It means breach of known duty through some motive or interest or ill-will; it partakes of the nature of fraud.” It is never presumed. In order to
pierece the veil of corporate fiction, for reasons of negligence by the director, trustee or officer in the conduct of the transactions of the
corporation, such negligence must be gross.
Source: The Corporation Code of the Philippines 2010 edition by De Leon
Corporation Law 52
Christine Grace Embay-Zamora

Liability of directors/trustees or officers for secret profits


They shall be held accountable for the profits which otherwise would have accrued to the corporation. Private or secret profits obtained must be
accounted for, even though the transaction on which they are made is advantageous or is not harmful to the corporation, or even thought the
director/trustee or officer acted without intent to injure the corporation. The fact that the agreement whereby a person is to receive a secreat
profit is made prior to the time he becomes an officer does not change the rule. And the fact that the profits were derived from transactions ultra
vires does not relieve the director/trustee or officer from liability.

Sec. 32. Dealings of directors, trustees or officers with the corporation. - A contract of the corporation with one or more of its
directors or trustees or officers is voidable, at the option of such corporation, unless all the following conditions are present:
1. That the presence of such director or trustee in the board meeting in which the contract was approved was not necessary
to constitute a quorum for such meeting;
2. That the vote of such director or trustee was nor necessary for the approval of the contract;
3. That the contract is fair and reasonable under the circumstances; and
4. That in case of an officer, the contract has been previously authorized by the board of directors.

Where any of the first two conditions set forth in the preceding paragraph is absent, in the case of a contract with a director or
trustee, such contract may be ratified by the vote of the stockholders representing at least two-thirds (2/3) of the outstanding capital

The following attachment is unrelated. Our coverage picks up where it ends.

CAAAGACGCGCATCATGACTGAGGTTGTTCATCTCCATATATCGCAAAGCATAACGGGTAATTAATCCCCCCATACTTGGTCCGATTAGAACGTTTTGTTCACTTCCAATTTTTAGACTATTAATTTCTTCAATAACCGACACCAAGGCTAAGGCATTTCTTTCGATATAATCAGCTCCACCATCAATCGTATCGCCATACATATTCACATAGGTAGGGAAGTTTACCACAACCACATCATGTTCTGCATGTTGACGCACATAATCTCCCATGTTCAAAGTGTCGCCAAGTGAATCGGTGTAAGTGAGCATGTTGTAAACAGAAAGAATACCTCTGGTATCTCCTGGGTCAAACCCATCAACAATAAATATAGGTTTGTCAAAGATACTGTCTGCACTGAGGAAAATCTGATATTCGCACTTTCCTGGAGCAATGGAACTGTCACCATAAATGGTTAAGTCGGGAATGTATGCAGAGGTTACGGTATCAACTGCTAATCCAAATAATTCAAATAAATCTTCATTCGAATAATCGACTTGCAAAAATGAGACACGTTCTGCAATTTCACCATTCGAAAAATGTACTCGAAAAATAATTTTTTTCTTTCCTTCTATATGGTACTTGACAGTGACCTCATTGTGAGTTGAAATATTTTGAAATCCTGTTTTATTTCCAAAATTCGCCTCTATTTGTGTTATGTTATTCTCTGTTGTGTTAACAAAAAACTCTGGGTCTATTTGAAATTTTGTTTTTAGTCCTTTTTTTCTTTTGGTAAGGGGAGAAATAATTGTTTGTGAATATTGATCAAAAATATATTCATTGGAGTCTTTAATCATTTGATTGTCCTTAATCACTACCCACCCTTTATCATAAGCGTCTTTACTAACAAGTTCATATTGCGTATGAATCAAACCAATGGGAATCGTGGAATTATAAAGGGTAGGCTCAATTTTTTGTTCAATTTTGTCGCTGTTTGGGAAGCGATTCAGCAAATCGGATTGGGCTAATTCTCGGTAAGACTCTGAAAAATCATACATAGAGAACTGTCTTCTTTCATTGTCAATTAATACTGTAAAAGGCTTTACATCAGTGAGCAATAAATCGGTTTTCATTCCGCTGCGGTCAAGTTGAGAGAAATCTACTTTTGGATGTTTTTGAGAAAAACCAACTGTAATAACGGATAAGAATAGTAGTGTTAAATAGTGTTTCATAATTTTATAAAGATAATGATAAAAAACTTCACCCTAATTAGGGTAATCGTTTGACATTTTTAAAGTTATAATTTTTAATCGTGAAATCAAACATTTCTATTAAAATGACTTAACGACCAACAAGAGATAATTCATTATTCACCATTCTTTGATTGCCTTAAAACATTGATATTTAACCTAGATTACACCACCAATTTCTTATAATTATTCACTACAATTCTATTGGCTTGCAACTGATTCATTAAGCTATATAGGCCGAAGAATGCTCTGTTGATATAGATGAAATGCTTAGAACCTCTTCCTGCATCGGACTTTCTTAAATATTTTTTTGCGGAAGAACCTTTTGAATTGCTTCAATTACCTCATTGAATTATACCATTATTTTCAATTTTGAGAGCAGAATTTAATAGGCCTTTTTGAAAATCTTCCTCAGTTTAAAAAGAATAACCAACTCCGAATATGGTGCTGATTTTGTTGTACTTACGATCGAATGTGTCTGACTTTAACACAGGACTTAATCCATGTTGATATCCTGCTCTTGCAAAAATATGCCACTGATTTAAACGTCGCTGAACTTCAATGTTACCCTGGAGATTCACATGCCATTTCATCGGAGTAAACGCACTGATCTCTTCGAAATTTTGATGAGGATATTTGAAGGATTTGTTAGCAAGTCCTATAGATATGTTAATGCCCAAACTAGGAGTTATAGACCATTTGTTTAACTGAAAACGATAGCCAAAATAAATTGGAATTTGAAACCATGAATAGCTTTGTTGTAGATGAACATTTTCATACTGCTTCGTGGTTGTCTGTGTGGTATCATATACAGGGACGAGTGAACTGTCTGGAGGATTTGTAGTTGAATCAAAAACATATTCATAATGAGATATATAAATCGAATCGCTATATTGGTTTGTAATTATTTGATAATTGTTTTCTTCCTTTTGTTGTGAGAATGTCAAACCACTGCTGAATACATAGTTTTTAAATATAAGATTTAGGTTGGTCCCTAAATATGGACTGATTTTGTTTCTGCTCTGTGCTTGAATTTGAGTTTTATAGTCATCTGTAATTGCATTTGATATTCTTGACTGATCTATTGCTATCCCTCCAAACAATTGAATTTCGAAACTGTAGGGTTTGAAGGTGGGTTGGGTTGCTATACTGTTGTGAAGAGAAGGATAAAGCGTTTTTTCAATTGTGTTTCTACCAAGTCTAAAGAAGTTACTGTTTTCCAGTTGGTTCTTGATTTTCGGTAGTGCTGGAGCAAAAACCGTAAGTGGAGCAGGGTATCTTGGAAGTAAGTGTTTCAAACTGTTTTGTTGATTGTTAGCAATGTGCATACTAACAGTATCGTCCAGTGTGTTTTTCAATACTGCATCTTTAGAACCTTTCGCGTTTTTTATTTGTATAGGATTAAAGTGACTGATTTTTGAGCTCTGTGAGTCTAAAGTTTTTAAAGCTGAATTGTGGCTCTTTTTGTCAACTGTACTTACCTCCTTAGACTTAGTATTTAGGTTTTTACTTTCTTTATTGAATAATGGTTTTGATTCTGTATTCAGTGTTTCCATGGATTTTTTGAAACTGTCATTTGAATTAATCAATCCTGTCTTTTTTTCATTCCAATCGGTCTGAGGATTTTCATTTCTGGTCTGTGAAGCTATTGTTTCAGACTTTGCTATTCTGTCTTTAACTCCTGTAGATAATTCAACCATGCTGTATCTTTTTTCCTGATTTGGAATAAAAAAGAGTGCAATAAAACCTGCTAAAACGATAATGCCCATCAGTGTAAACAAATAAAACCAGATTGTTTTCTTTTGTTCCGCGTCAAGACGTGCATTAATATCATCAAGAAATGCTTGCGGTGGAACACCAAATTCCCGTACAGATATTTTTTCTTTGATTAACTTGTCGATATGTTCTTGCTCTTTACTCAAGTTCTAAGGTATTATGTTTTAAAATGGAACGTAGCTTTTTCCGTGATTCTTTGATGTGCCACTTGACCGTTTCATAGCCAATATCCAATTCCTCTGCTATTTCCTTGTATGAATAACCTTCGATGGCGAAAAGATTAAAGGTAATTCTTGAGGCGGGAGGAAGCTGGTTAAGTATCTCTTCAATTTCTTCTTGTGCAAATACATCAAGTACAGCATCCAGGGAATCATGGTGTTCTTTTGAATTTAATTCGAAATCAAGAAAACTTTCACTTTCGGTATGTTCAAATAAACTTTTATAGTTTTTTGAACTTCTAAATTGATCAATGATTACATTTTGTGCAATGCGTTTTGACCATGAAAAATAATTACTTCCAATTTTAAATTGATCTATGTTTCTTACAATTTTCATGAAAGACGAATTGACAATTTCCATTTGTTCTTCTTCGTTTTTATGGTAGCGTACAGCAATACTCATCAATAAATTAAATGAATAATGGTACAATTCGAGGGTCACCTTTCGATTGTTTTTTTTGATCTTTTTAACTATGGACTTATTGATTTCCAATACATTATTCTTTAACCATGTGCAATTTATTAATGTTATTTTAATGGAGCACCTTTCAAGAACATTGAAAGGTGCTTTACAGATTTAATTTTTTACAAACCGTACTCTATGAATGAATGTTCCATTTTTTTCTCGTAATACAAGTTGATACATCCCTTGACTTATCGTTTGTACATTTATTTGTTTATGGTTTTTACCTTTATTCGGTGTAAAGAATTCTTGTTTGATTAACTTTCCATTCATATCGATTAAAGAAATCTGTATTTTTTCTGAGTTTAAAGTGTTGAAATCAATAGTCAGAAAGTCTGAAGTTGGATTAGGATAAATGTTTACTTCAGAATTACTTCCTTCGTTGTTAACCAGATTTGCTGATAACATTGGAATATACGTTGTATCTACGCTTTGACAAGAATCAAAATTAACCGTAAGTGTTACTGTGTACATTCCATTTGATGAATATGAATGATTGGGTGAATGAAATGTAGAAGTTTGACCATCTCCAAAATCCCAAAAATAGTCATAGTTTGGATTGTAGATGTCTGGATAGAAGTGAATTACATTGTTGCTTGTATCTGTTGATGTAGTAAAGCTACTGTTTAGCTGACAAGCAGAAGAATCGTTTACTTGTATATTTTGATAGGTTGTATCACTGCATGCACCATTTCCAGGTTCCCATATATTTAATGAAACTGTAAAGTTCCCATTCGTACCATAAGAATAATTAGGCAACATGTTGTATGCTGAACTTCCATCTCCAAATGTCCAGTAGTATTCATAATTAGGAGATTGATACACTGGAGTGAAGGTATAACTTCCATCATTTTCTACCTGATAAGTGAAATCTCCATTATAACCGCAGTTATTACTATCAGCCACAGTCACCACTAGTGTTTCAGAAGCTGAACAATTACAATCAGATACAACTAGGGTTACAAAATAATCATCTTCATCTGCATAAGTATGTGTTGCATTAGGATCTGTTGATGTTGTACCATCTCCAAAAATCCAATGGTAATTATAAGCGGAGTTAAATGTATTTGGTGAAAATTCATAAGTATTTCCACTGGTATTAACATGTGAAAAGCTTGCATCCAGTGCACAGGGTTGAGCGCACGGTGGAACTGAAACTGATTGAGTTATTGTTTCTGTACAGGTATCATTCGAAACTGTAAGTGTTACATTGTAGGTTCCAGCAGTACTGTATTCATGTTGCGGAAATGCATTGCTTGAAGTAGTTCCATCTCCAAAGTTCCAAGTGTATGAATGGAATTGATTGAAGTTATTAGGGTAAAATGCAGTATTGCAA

stock or of at least two-thirds (2/3) of the members in a meeting called for the purpose: Provided, That full disclosure of the adverse
interest of the directors or trustees involved is made at such meeting: Provided, however, That the contract is fair and reasonable
under the circumstances.

Self-dealing directors/trustees or officers


GENERAL RULE:
A contract of a corporation with one or more of its directors/trustees or officers are voidable at the option of the corporation.
Reason:
Being its agents and entrusted with the management of its affairs, the directors or trustees and other officers of a corporation occupy a
fiduciary relation towards it, and cannot be allowed to contract with the corporation, directly or indirectly, or to sell property to it, or
purchase property from it, where they act both for the corporation and for themselves.

EXCEPTIONS: (Therefore valid)


1. All the conditions in Section 32 are present.
2. Not all conditions are present but the corporation (through the board) elects not to question the validity of the contract without
prejudice to the liability of the consenting directors or trustees for damages under Section 31.
3. In the case of a contract with a director or trustee, only the third condition is present, i.e., the contract is fair and reasonable under the
circumstances, if the contract is ratified by the required vote of the stockholders or members in a meeting called for the purpose,
provided that full disclosure of the adverse interest of the directors or trustees involved is made at such meeting.
Note:
This section fails to specify whether the vote of the self-dealing director or trustee shall be counted in the meeting for the ratification of the
contract.

Sec. 33. Contracts between corporations with interlocking directors. - Except in cases of fraud, and provided the contract is fair and
reasonable under the circumstances, a contract between two or more corporations having interlocking directors shall not be
invalidated on that ground alone: Provided, That if the interest of the interlocking director in one corporation is substantial and his
interest in the other corporation or corporations is merely nominal, he shall be subject to the provisions of the preceding section
insofar as the latter corporation or corporations are concerned.

Stockholdings exceeding twenty (20%) percent of the outstanding capital stock shall be considered substantial for purposes of
interlocking directors.

Contracts between corporations with interlocking directors


Section 33 recognizes as valid a contract between two or more corporations which have interlocking directors as long as there is no fraud and the
contract is fair and reasonable under the circumstances.

However, if the interest of the interlocking director in one corporation is substantial, i.e., his stockholdings exceed 20% of the outstanding capital
stock and in the other merely nominal, i.e., his stockholdings do not exceed 20%, the rules of Section 32 on self-dealing directors shall apply insofar
as the latter corporation is concerned.

Evils of interlocking directorates


Validity of interlocking directorates –